Australian GP: How Mercedes were beaten to first 2018 win by Ferrari
How Vettel and Ferrari took an unlikely victory in Melbourne after making the most of the Virtual Safety Car to leapfrog Hamilton
By Matt Morlidge
Last Updated: 13/12/18 2:51pm
Lewis Hamilton and Mercedes were cruising at the Australian GP, but Sebastian Vettel was the unlikely victor. How did he do it?
After 25 laps of the Australian GP, Lewis Hamilton and Mercedes were in complete control.
Six seconds ahead of closest challenger Kimi Raikkonen with his Ferrari team-mate Sebastian Vettel leading the race but yet to pit, the world champions seemed destined for a comfortable victory.
But, despite no obvious mistake from either Hamilton or Mercedes, Vettel won the first race of the 2018 season.
So, how did he do it?
A Virtual Safety Car and the opportunistic Ferrari
On Lap 19, it seemed as if the Scuderia were placing their race-winning eggs in Raikkonen's basket, pitting the Finn -who was running second behind Hamilton - to put pressure on Mercedes.
Mercedes responded straight away to cover off their rivals, bringing in Hamilton one lap later for the same soft tyres. Not only did this work, but they extended their advantage over Raikkonen from three to five seconds.
So far, so good. But what the Silver Arrows didn't account for was not one, but two Haas pitstop malfunctions with both Kevin Magnussen and Romain Grosjean retiring from the race and pulling their cars to the side of the track due to loose wheel fittings.
The second of those retirements saw a Virtual Safety Car deployed - and enabled Ferrari to pounce.
Vettel was around 12 seconds ahead of Hamilton prior to Grosjean's exit but pit-stops at Melbourne's Albert Park take around 23 seconds, so in theory the German would have been more than 10 seconds behind Hamilton after pitting in normal conditions.
But the Virtual Safety Car meant Hamilton and the rest of the field had to slow to a set pace, while Vettel could dive into the pits and make up much more ground than he would otherwise be able to manage. The pitlane, in contrast to the track, did not have an additional speed restriction due to the VSC.
The German coming out ahead of Raikkonen was to be expected, but Vettel even emerged from the pits marginally in front of a startled Hamilton.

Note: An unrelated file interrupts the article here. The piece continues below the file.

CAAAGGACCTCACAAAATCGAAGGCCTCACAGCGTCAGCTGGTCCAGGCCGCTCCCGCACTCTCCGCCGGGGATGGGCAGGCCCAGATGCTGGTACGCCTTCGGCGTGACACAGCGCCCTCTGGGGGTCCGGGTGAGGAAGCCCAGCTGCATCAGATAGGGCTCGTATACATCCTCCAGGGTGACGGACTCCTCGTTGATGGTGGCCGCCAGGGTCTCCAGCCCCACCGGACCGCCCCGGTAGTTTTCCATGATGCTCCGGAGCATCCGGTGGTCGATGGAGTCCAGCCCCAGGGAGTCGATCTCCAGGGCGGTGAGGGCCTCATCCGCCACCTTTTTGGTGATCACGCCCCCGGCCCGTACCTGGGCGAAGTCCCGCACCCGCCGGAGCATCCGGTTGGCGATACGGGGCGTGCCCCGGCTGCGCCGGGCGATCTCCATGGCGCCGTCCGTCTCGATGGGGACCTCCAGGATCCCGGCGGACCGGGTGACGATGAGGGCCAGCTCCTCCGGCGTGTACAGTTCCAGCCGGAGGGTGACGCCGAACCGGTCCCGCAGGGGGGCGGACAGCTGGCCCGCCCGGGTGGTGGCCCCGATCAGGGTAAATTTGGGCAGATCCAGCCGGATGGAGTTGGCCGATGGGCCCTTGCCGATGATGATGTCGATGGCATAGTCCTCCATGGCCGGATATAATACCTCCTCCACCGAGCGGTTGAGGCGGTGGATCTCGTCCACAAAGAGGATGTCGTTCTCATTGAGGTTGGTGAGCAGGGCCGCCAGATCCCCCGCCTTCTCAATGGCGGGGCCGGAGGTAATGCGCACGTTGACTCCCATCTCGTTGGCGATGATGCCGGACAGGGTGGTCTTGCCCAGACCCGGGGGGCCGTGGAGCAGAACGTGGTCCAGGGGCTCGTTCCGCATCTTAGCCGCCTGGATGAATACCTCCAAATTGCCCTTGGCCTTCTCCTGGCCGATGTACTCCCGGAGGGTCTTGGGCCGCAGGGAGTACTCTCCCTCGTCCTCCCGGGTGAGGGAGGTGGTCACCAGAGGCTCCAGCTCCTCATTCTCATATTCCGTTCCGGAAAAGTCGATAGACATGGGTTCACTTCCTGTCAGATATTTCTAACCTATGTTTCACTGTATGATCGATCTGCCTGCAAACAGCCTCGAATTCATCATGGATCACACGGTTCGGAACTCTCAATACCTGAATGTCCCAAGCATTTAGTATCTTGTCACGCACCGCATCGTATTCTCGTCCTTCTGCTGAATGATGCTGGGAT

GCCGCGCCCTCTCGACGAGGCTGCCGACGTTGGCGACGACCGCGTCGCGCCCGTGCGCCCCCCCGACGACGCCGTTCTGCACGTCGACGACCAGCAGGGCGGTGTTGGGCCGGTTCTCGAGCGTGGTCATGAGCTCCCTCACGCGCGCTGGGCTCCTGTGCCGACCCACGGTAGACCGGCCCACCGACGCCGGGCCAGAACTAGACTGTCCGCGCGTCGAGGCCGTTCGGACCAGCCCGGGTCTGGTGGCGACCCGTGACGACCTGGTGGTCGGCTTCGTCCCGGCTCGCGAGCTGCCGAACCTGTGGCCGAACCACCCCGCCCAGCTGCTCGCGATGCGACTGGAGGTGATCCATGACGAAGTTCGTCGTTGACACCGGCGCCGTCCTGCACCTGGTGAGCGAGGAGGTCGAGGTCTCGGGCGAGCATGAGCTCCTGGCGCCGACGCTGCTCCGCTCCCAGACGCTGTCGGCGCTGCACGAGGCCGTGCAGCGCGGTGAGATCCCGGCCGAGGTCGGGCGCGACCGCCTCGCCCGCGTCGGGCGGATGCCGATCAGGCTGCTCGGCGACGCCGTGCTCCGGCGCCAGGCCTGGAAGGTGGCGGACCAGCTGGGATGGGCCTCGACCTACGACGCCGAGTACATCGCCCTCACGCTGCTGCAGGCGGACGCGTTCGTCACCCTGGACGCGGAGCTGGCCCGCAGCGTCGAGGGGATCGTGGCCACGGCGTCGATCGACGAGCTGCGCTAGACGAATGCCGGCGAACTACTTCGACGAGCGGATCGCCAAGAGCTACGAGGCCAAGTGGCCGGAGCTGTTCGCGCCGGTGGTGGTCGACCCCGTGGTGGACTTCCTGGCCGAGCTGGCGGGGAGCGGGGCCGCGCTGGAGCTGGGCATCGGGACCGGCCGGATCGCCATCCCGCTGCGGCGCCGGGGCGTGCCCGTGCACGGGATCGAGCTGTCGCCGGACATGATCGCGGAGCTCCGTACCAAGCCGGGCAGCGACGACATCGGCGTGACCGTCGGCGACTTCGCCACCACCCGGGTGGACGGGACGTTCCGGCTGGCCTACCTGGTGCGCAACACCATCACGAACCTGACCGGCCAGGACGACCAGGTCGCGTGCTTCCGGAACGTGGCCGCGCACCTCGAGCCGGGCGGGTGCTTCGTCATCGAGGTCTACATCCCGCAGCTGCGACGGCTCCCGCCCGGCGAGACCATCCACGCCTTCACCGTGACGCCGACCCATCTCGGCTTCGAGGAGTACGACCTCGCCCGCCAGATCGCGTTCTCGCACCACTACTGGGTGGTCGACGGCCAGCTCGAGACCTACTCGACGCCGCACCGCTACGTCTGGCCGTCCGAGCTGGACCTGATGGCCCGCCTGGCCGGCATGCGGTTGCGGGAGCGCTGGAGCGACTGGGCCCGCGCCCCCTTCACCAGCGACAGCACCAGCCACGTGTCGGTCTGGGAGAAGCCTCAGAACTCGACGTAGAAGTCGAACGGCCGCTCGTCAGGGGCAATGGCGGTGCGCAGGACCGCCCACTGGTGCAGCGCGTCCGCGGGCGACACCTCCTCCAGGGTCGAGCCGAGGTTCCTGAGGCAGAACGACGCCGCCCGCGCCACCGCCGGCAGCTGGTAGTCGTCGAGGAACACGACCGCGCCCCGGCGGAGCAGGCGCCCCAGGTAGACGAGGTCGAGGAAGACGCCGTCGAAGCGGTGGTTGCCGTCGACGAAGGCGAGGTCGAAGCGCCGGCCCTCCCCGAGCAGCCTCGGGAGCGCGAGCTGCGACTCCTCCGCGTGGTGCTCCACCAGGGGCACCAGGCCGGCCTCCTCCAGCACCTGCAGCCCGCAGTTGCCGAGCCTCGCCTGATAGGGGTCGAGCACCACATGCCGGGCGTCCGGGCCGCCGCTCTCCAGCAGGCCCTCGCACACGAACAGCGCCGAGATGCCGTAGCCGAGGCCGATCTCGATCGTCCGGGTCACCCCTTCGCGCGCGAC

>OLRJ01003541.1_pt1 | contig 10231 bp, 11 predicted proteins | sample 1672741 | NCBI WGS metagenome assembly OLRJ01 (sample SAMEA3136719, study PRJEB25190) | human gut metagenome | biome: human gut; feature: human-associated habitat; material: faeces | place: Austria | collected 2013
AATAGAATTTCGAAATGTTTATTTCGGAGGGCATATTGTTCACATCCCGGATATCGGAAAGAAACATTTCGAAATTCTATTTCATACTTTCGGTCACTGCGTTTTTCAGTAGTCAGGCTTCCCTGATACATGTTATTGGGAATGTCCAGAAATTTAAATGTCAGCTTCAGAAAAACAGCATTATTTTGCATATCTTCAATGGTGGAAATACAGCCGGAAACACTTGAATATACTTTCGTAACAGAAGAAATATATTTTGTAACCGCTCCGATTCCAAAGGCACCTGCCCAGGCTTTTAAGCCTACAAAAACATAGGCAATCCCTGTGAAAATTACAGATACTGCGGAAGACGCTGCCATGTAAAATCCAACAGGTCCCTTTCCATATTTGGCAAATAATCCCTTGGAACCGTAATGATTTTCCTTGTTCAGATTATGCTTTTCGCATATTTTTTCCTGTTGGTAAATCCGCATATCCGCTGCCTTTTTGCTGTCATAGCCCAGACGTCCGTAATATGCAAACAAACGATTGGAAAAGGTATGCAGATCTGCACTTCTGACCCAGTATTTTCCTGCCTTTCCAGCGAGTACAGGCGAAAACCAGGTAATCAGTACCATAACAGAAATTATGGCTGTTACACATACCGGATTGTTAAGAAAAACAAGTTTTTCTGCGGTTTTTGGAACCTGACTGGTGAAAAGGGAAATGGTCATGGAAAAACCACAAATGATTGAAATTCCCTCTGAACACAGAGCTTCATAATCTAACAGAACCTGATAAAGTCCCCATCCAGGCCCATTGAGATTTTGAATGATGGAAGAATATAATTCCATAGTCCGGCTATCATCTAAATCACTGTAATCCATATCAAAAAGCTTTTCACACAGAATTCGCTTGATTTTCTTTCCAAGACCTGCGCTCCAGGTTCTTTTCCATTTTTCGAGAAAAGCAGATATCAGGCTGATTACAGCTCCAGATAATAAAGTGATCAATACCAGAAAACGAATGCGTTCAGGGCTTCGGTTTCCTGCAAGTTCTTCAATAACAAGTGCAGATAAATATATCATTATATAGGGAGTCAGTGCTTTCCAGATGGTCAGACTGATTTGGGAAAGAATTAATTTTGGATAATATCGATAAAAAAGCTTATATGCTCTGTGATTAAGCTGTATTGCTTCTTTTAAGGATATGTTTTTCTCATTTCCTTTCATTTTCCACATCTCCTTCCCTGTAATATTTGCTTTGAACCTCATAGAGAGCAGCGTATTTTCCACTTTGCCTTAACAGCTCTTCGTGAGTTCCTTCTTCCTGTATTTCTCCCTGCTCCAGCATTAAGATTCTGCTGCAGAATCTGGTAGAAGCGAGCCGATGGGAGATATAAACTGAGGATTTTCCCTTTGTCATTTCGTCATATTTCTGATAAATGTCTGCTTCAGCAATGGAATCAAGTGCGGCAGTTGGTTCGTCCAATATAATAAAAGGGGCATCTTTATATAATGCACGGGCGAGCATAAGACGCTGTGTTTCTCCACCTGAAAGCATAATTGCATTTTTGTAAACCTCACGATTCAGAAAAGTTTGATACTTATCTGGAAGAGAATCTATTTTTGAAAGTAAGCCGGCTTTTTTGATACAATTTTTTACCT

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"What just happened guys?" a confused Hamilton asked his Mercedes team over the radio. "Why didn't you tell me Vettel was in the pits?
"We thought we were safe, but there's obviously something wrong," was the reply.
"Did I do anything wrong? Should I have gone faster?" retorted Hamilton.
A Mercedes computer glitch
But that's the problem - presuming he was pushing his W09 to the maximum speed under VSC conditions - Hamilton was not allowed go any faster.
Mercedes said they would investigate the theory Hamilton wasn't driving quickly enough, but as Sky F1's Ted Kravitz said: "You'd have to imagine he wouldn't make a mistake like that, he's quite used to that."
What seems far more plausible is the admission from Toto Wolff there was a glitch in Mercedes' timing systems.
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"We thought we had about a three-second advantage," the Mercedes team principal & CEO told Sky F1. "The problem is within our system. The gap that we needed was wrongly calculated.
"The way the algorithm is set up, the way the computer is being programmed, we always had the green light and the gap was enough for us to stay ahead. And then we saw the TV pictures and it wasn't enough.
"It's very hard to take because we had the pace."
Hamilton seemed to suggest in the post-race press conference that he could have done something about it if he was informed about his gap to Vettel and the VSC delta correctly, and Ted agreed.
"Had Hamilton been told that Vettel is going to beat us if there's a Virtual Safety Car, the data suggests that Hamilton would have been able to get that extra 1.5 seconds that would have meant this would have never happened," he said.
It was a theory backed up by Wolff, who claimed that while Hamilton was extending his gap to Raikkonen after the first stop, he could have gone even faster as Mercedes were stretching out the tyres to last until the end of the race.
"In hindsight, they should have gone like hell but they didn't because they thought they got it covered in their algorithm," added Sky F1's Martin Brundle.
Hamilton was within DRS range for the remainder of the race and pushed and pushed on older tyres than Vettel, but just could not get past a Ferrari which displayed greater pace than perhaps most imagined.
"Lewis is going to be gutted, and confused," concluded Brundle.